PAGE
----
Sudden hearing loss after stroke is less common than other neurological impairments, but it may be the initial presentation of vertebrobasilar ischemia, which is more common in the presence of vascular risk factors (Kim & Lee, 2009; H. Lee & Baloh, 2005; H. Lee & Cho, 2003; H. Lee et al., 2002; H. Lee, Whitman, Lim, Lee, & Park, 2001). Anterior Inferior Cerebellar Artery territory stroke is the leading cause, and reported to account for 83% of cases, while Posterior Inferior Cerebellar Artery stroke accounts for 12% (H. Lee et al., 2002). The type of hearing loss in both AICA and PICA is reported to be predominantly cochlear (H. Lee et al., 2002; H. Lee & Yi, 2008) but can also be mixed cochlear/retrocochlear, and less frequently retrocochlear only (H. Lee et al., 2002). However, it should be noted that with the exception of tests such as auditory brainstem evoked responses and acoustic reflexes, very few studies have conducted any psychoacoustic tests, such as localization and temporal resolution, that may help decide if the hearing loss is peripheral or central (Ulbricht, 2003). Furthermore, the presence of severe to profound hearing loss confounds interpretation of auditory brainstem evoked responses and acoustic reflexes. Despite these limitations, there is clear evidence that AICA and PICA territory strokes may lead to mixed cochlear/retro-cochlear, and less frequently retro-cochlear only patterns of hearing loss (H. Lee et al., 2002). Hearing loss for both AICA and PICA infarcts is mostly unilateral. However, bilateral hearing loss is also possible when there is more extensive damage (Chang et al., 2013; C. C. Lee et al., 2011).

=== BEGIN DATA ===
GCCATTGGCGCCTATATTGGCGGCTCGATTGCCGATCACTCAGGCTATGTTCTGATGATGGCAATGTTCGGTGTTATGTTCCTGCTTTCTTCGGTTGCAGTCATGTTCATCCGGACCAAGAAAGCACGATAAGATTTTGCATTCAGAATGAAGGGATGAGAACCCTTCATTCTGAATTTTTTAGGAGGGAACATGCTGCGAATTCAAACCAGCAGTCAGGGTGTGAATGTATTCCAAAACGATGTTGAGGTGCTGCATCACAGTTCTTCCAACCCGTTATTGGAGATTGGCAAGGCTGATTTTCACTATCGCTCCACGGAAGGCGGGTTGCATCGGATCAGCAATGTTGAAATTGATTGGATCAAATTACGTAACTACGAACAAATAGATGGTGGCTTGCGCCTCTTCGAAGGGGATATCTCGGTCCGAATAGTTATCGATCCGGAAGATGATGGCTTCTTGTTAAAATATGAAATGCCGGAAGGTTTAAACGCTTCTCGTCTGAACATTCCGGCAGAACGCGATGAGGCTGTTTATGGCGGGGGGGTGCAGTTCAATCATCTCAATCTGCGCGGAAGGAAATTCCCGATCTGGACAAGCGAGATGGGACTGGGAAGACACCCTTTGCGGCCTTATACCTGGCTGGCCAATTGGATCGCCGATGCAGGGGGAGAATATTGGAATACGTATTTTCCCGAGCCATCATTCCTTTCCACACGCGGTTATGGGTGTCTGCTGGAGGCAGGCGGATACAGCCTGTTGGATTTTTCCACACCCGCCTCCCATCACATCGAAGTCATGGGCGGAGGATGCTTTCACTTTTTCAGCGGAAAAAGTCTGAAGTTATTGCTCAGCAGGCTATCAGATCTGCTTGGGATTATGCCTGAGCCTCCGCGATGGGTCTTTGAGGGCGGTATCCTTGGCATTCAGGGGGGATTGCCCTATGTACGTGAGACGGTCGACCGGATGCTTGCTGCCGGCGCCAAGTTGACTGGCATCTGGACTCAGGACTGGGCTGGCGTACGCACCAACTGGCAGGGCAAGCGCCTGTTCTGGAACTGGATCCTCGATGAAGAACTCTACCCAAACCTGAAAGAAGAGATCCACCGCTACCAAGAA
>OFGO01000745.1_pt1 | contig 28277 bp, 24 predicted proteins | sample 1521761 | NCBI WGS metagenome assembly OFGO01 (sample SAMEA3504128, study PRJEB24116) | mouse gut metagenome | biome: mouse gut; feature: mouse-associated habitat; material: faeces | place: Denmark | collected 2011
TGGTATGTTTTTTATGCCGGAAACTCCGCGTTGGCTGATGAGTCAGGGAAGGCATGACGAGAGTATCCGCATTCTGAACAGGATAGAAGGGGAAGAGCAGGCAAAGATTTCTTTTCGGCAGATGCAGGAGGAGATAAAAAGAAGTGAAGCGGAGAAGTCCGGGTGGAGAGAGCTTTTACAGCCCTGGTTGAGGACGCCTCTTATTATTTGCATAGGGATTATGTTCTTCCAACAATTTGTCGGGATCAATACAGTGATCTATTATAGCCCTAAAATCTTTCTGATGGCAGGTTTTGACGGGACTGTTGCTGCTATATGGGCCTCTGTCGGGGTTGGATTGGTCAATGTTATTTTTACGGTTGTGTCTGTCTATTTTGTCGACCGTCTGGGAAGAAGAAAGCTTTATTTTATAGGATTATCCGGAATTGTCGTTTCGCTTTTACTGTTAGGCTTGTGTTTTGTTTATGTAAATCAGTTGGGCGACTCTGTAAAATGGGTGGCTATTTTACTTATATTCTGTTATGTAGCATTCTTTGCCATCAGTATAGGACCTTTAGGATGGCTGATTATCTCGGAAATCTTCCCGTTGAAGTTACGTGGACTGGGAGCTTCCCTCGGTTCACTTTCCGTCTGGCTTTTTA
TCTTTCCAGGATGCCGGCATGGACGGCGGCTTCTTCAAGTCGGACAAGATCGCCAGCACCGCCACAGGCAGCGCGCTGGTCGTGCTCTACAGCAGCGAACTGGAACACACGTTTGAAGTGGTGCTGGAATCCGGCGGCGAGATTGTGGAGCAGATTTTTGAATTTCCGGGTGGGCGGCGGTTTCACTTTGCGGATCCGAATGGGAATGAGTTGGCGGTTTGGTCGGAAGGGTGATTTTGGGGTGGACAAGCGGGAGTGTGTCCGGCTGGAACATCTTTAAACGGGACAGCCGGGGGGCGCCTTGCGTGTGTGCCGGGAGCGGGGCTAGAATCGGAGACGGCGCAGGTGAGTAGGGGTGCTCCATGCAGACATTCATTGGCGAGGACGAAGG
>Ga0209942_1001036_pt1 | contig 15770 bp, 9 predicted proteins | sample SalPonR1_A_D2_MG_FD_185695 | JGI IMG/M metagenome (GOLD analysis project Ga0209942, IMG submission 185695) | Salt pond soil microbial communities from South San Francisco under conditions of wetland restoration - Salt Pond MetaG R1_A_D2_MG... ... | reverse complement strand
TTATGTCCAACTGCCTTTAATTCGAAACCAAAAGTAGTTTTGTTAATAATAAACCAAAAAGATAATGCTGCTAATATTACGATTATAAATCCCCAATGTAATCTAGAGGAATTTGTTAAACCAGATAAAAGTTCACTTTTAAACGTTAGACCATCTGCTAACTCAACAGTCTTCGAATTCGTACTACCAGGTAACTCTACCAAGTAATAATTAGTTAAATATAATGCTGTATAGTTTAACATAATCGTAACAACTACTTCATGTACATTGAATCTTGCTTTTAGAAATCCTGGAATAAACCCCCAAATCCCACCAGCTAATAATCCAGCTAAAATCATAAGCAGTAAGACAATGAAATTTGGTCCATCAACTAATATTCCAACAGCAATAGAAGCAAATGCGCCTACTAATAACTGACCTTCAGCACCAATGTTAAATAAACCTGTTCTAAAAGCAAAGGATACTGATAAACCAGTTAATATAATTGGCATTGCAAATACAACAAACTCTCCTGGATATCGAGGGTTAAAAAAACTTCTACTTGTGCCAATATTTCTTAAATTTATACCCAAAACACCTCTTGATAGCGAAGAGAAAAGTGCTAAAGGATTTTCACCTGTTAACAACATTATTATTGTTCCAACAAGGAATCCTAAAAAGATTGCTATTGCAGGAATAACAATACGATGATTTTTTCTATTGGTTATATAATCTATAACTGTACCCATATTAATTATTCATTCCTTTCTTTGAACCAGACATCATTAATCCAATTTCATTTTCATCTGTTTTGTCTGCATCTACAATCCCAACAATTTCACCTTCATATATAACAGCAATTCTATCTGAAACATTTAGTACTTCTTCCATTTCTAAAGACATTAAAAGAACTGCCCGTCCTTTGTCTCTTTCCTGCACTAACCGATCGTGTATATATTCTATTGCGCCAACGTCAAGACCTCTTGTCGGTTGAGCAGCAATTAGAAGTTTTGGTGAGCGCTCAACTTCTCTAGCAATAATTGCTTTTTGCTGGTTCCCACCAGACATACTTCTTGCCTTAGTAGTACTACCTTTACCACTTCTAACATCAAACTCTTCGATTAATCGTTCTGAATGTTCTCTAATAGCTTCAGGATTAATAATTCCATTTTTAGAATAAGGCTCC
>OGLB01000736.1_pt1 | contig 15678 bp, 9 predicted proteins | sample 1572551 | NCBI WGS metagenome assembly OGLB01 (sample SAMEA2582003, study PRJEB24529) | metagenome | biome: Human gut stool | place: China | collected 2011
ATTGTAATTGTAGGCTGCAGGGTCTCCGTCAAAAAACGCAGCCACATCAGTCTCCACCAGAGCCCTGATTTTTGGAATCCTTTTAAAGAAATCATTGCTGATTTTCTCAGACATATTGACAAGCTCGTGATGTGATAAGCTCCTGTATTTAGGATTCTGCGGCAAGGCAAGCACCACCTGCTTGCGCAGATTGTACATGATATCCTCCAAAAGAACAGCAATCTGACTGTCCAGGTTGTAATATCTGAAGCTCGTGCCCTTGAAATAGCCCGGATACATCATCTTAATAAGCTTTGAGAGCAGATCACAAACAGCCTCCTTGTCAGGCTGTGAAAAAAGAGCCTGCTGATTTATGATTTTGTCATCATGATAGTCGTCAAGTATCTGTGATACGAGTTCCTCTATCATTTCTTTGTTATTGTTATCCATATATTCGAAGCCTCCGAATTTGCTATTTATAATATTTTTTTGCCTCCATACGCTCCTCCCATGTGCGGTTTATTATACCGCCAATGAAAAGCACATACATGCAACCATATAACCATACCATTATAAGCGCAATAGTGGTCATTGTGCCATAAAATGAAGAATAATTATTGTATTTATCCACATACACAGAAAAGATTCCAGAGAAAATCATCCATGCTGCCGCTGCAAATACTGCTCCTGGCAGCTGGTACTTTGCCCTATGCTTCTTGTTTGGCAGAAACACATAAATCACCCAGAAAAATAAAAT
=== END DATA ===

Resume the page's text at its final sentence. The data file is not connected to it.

Hearing loss due to brainstem and midbrain lesions is rare and has been reported in less than 1% of isolated brainstem strokes (H. Lee & Yi, 2008). This is due the fact that the ascending pathway partially decussates in the brainstem, thus an extensive bilateral brainstem lesion is required to cause hearing loss, and such lesions are rarely compatible with life (Timothy D. Griffiths, 2010). Hearing deficits after Superior Cerebellar Artery (SCA) ischemic infarction are usually contralateral (Murakami et al., 2005). The SCA branches penetrate into the superior cerebellar peduncle, the dentate nucleus, and about two thirds of the cerebellar deep white matter (Marinkovic, Kovacevic, Gibo, Milisavljevic, & Bumbasirevic, 1995). In SCA infarction, the ischemic lesion occurs in the area where fibers from the nucleus have already crossed, and therefore sensory hearing loss is observed in the contralateral side (Doyle, Fowler, & Starr, 1996; Murakami et al., 2005).
Hearing deficits after SCA infarction can also be bilateral. Cerrato et al (Cerrato et al., 2005) report a case with bilateral hearing loss (left more than right) as one of the dominant symptoms at presentation. There are case studies of ipsilateral to the stroke hearing deficits. Lee and Yi (H. Lee & Yi, 2008) reported two patients with upper brainstem infarction on MRI, with a hearing loss ipsilateral to the stroke. One of these two cases had a cochlear type hearing loss, while the other probably combined.